The Western Australian Government has proposed to amend the Mining Act 1978 to improve regulation and update approvals processes.
The Mining Amendment Bill has three goals, according to the Department of Mines Industry Regulation and Safety (DMIRS).
According to DMIRS, these goals are “to streamline administrative processes, safeguard the security of titles and licences, and generate certainty for the resource sector.”
The goals will be achieved using three action points including the adoption of GDA2020 for more accurate geodetic datum, allowing lease conversion without marking the land in the case of a significant event, and marking some lands as “unavailable for exploration.”
GDA2020 (Geocentric Datum of Australia 2020) is the result of $225 million of investment by the Federal Government to provide 10-centimetre accurate positioning to anyone in Australia at any time.
This is a significant improvement on current GPS (global positioning system) devices which can achieve 5 to 10 metre accuracy.
Should the Mining Amendment Bill be passed, GDA2020 will be adopted in Western Australia and a smooth transition from the previous version (GDA94) will be enabled.
The second action point allows licence holders to be protected from the adverse effects on their conversion application due to natural disaster, civil disturbance, industrial dispute or other circumstance beyond their control.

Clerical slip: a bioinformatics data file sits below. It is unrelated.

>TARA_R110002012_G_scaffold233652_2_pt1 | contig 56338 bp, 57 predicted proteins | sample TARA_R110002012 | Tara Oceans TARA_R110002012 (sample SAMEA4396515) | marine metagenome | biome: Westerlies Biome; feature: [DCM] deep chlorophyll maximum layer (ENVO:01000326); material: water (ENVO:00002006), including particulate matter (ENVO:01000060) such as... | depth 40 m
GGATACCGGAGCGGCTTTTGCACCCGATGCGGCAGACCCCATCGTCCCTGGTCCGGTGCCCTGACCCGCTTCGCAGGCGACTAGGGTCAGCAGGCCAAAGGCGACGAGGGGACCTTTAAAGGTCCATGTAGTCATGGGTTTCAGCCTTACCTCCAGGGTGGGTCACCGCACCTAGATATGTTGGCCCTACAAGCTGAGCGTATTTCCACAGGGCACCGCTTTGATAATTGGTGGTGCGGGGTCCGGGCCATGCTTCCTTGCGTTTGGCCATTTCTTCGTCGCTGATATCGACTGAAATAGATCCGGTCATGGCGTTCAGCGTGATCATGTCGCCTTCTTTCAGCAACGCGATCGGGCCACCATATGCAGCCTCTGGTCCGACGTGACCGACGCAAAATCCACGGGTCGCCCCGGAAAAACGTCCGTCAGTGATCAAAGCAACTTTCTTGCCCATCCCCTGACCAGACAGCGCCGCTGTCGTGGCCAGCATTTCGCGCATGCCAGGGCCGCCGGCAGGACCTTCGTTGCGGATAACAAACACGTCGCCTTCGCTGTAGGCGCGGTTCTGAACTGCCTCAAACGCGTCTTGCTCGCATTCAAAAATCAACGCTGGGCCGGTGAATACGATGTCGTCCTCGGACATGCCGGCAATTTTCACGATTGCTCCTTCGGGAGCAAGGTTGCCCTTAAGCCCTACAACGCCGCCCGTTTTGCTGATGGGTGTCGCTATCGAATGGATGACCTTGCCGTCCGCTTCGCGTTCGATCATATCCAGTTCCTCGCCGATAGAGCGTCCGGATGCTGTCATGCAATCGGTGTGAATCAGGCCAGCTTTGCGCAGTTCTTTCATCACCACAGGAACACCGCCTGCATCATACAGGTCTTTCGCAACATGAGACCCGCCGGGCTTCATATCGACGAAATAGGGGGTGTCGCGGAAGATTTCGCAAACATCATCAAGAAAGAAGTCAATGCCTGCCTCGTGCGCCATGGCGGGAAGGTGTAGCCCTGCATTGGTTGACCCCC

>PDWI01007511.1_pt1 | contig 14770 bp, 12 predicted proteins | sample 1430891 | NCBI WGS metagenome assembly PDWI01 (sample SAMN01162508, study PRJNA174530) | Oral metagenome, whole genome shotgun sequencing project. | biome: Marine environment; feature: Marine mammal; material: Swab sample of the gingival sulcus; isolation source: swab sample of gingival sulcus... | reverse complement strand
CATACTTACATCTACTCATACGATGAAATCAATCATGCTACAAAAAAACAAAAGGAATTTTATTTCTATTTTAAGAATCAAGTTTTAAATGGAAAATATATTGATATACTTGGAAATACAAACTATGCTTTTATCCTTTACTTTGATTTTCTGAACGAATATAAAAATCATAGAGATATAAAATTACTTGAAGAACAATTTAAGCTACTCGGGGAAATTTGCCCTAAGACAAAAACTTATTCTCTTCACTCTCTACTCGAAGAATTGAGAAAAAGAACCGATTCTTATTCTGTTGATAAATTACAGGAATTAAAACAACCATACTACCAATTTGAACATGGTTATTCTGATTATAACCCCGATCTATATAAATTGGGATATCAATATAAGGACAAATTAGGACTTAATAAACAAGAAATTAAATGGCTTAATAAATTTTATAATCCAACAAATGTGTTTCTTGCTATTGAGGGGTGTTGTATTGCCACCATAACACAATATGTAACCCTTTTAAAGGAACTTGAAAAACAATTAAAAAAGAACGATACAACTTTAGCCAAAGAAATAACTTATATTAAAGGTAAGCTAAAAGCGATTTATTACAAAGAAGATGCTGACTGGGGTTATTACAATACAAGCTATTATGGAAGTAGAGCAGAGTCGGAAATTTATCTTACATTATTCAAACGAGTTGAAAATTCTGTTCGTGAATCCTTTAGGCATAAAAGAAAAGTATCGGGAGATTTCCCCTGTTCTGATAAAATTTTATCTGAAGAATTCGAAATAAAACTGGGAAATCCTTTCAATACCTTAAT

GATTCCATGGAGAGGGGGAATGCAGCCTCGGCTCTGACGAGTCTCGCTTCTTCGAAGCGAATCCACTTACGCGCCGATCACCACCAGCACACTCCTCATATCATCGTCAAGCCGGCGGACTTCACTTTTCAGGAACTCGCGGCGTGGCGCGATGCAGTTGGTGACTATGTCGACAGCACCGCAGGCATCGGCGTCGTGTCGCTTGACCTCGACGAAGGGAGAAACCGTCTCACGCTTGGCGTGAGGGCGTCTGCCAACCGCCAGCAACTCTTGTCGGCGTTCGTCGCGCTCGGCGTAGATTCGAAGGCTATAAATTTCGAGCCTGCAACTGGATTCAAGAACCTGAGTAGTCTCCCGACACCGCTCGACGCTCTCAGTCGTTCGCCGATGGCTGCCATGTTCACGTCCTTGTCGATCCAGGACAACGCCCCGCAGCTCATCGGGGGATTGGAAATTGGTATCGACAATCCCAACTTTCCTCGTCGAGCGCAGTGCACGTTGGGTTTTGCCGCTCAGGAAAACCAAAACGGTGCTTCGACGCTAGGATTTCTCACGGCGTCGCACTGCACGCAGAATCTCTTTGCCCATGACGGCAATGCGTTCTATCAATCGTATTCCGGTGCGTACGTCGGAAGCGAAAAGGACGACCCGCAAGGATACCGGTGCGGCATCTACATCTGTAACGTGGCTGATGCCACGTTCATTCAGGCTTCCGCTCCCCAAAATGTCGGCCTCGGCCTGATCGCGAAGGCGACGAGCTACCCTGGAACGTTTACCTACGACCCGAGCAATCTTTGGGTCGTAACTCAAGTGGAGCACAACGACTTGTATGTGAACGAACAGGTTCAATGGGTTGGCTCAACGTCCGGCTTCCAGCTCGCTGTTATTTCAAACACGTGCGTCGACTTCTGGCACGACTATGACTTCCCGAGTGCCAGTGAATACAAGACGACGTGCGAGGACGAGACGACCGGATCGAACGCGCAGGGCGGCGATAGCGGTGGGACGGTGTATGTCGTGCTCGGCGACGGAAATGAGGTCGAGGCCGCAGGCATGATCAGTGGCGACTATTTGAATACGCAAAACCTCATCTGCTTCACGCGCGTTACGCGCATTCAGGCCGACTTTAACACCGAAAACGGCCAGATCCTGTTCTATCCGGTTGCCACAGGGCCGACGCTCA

If an event such as these were to occur, the licence holder could have their conversion approved without first marking out the land.
“Once the event no longer prevents access to the land, the titleholder will be required to complete the marking out,” the DMIRS stated.
“This will remove the risk to the holder of losing the title in certain circumstances that prevent access to the land and to secure the titles system.”
Finally, it is proposed that the Mines Minister be given the ability to determine lands as “unavailable for exploration” when granting exploration licences.
“This is in recognition that not all land subject to an exploration licence application is of interest to the applicant,” the DMIRS stated.
“Areas such as Native Title areas (determined or undetermined), granted miscellaneous licences, or areas set aside by the government for other future land uses may be made unavailable for exploration.”
While this would remove exploration from the land’s potential use, other mining licences may still be applied for and granted.
This change recognises that some lands would be of more use to a third party than for exploration purposes, according to the DMIRS.
The Mining Amendment Bill has been publicised to industry, government and Native Title parties in May and June 2021 and will now undergo a public consultation process.
Public feedback submissions close on March 11, 2022.